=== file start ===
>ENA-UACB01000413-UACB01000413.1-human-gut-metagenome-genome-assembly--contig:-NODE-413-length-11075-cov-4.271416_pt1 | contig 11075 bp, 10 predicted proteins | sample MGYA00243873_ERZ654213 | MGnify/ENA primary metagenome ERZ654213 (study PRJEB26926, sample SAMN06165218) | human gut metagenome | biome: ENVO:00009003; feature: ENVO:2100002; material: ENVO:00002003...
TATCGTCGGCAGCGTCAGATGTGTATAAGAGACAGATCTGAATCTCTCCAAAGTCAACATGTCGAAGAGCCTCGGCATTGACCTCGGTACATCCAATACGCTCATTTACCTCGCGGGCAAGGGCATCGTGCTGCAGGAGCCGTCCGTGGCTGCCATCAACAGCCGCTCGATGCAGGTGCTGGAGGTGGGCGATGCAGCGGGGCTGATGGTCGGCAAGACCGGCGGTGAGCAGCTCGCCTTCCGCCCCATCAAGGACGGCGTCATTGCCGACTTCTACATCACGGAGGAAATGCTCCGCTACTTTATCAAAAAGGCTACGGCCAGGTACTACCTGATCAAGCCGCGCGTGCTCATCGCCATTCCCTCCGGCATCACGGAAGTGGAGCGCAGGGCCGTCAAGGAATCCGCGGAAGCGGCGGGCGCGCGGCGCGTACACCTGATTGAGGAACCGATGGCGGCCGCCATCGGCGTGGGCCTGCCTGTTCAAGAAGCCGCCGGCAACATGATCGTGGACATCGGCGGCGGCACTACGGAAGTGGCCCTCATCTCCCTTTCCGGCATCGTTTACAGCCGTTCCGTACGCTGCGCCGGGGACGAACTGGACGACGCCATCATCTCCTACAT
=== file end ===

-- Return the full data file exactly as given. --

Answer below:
>ENA-UACB01000413-UACB01000413.1-human-gut-metagenome-genome-assembly--contig:-NODE-413-length-11075-cov-4.271416_pt1 | contig 11075 bp, 10 predicted proteins | sample MGYA00243873_ERZ654213 | MGnify/ENA primary metagenome ERZ654213 (study PRJEB26926, sample SAMN06165218) | human gut metagenome | biome: ENVO:00009003; feature: ENVO:2100002; material: ENVO:00002003...
TATCGTCGGCAGCGTCAGATGTGTATAAGAGACAGATCTGAATCTCTCCAAAGTCAACATGTCGAAGAGCCTCGGCATTGACCTCGGTACATCCAATACGCTCATTTACCTCGCGGGCAAGGGCATCGTGCTGCAGGAGCCGTCCGTGGCTGCCATCAACAGCCGCTCGATGCAGGTGCTGGAGGTGGGCGATGCAGCGGGGCTGATGGTCGGCAAGACCGGCGGTGAGCAGCTCGCCTTCCGCCCCATCAAGGACGGCGTCATTGCCGACTTCTACATCACGGAGGAAATGCTCCGCTACTTTATCAAAAAGGCTACGGCCAGGTACTACCTGATCAAGCCGCGCGTGCTCATCGCCATTCCCTCCGGCATCACGGAAGTGGAGCGCAGGGCCGTCAAGGAATCCGCGGAAGCGGCGGGCGCGCGGCGCGTACACCTGATTGAGGAACCGATGGCGGCCGCCATCGGCGTGGGCCTGCCTGTTCAAGAAGCCGCCGGCAACATGATCGTGGACATCGGCGGCGGCACTACGGAAGTGGCCCTCATCTCCCTTTCCGGCATCGTTTACAGCCGTTCCGTACGCTGCGCCGGGGACGAACTGGACGACGCCATCATCTCCTACAT